Opened 5 years ago

Last modified 3 years ago

#50512 new enhancement

perl5: obsolete subports perl5.16 perl5.18 perl5.20

Reported by: dbevans (David B. Evans) Owned by: mojca (Mojca Miklavec)
Priority: Normal Milestone:
Component: ports Version:
Keywords: Cc: grumpybozo (Bill Cole)
Port: perl5

Description

As far as I can see, all ports with perl dependencies and/or perl variants now only refer to perl5.22. Subports perl5.16 perl5.18 perl5.20 have no dependents nor variants referring to them and may now be obsoleted.

Change History (15)

comment:1 Changed 5 years ago by mojca (Mojca Miklavec)

It's true that they are no longer needed, but we might get similar requests like a while ago when users were asking for the old perl ports (like perl5.14) to stay.

Honestly I don't know what to do. The old ports themselves don't really do any harm nor do they add any significant overhead (like the modules do).

comment:2 Changed 5 years ago by dbevans (David B. Evans)

As I understand it, we decided to support only the current stable version of perl -- currently 5.22. So under that criterion any older versions should be obsoleted. I expect that perl5.22 will be obsoleted when perl5.24 is published and we convert to that stable version.

comment:3 Changed 5 years ago by dbevans (David B. Evans)

A slightly more permissive approach would be to follow the perl developers policy and obsolete all perl versions that are not supported upstream. As of the release of perl 5.22, perl5.18 and earlier became unsupported. Upon the release of perl5.24 support for perl5.20 will cease and so on.

comment:4 Changed 5 years ago by gnw3

Some ports, e.g., logwatch (https://trac.macports.org/ticket/50323), can run with perl 5.22 but give deprecation warnings. These warnings may come from rarely used sections of legacy perl code, so it seems reasonable to follow the perl developers policy to give people time to discover and fix deprecated usages.

comment:5 Changed 5 years ago by danielluke (Daniel J. Luke)

We should obsolete all of them (or at least all of them that aren't supported upstream). End users who really want old perl can pull the old pre-obsolete portfile into a local repo (or could have stepped up to maintain the old port).

comment:6 in reply to:  4 Changed 5 years ago by dbevans (David B. Evans)

Replying to gnwiii@…:

Some ports, e.g., logwatch (https://trac.macports.org/ticket/50323), can run with perl 5.22 but give deprecation warnings. These warnings may come from rarely used sections of legacy perl code, so it seems reasonable to follow the perl developers policy to give people time to discover and fix deprecated usages.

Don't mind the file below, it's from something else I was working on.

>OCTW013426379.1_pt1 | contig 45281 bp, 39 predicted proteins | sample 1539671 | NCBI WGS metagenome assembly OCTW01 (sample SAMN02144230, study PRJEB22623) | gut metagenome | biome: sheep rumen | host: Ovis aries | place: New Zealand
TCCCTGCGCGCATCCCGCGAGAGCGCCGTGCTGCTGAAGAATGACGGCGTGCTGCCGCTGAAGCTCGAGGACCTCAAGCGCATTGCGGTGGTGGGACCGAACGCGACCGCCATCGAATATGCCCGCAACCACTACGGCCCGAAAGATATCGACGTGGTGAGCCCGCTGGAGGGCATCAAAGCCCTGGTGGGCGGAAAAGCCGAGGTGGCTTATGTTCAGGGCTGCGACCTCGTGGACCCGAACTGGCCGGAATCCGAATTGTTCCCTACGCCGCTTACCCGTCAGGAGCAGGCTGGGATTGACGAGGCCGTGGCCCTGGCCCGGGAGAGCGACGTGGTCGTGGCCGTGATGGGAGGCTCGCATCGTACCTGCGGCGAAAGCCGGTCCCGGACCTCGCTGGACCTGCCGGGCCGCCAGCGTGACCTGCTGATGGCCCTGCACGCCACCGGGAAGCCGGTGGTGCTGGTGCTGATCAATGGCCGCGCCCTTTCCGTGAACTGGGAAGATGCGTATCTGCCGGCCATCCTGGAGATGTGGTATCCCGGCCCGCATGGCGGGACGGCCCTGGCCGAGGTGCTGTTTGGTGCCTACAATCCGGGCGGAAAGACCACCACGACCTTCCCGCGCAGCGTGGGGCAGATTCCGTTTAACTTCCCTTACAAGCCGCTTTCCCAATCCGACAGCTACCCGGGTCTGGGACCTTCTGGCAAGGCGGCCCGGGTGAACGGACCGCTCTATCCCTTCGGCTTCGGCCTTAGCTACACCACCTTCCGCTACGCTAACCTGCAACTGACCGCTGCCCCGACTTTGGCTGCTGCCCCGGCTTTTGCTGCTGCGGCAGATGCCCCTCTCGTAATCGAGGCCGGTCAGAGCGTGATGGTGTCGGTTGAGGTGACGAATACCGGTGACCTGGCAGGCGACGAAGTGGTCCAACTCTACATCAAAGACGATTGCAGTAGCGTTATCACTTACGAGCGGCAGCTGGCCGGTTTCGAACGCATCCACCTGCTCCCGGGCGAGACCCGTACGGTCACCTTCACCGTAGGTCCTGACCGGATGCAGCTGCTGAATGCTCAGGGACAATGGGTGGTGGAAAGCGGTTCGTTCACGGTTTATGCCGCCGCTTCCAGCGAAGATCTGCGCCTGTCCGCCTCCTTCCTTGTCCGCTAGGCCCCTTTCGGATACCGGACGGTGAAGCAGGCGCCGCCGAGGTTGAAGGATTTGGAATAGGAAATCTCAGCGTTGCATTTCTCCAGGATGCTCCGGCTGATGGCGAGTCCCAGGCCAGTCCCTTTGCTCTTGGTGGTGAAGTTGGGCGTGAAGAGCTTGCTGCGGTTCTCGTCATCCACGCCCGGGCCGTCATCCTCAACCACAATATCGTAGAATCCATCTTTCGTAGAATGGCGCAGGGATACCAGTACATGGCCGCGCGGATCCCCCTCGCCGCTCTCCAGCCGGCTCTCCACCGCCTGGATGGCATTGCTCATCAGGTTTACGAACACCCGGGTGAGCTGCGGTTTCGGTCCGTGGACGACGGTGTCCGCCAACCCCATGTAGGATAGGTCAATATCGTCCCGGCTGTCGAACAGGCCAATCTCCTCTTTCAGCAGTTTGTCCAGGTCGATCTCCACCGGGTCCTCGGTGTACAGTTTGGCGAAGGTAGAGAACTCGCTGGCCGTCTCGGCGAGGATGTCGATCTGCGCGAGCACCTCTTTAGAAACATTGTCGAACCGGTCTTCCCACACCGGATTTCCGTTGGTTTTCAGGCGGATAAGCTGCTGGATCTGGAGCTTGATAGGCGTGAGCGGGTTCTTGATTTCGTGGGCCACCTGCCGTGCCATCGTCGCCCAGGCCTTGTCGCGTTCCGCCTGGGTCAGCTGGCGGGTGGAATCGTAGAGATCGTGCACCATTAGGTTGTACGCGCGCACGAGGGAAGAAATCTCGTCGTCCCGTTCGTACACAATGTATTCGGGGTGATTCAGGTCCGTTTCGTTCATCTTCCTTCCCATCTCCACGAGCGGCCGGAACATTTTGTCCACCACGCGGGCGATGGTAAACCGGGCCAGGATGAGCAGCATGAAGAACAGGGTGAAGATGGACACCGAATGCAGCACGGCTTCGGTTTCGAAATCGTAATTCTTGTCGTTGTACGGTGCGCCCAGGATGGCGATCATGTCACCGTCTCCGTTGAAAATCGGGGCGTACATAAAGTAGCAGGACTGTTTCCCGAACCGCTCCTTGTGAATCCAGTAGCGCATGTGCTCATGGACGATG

Fixed in r145378. In this case, the upstream developers never noticed the problem even though these deprecations have been in place since perl 5.21 (more than a year). Moving to perl 5.22 as the default revealed the problem resulting in your ticket and an upstream fix. One more reason why we shouldn't promote the use of obsolete perl versions,

comment:7 in reply to:  5 Changed 5 years ago by dbevans (David B. Evans)

Replying to dluke@…:

We should obsolete all of them (or at least all of them that aren't supported upstream). End users who really want old perl can pull the old pre-obsolete portfile into a local repo (or could have stepped up to maintain the old port).

Agreed. We've gone to a lot of work to only support one version of perl. At this point, it makes no sense to me to keep perl versions that we, ourselves, don't support in applications or with modules.

comment:8 Changed 5 years ago by mojca (Mojca Miklavec)

There were only three answers on the mailing list. I gladly do whatever consensus we happen to reach, but it would be nice to have somewhat consistent rules also for other ports. The number of answers was way smaller than expected though.

(I just installed the long forgotten python33 and then even python32 for the sake of debugging why one of my ports didn't run properly with python34 after I added a huge patch to introduce compatibility with Python 3. And then uninstalled them again.)

And no, I don't need Perl 5.16 at all, I'm just not sure if we want to prevent all users from using it. Or would at least like to see some more feedback and more consensum from the community.

comment:9 Changed 5 years ago by danielluke (Daniel J. Luke)

Not many comments because no one cares about the old perls (for some sets of 'no one').

The reality is that it's really easy to keep cruft like that around because it keeps working and no one complains. However, we do our users a dis-service distributing software that's not maintained upstream.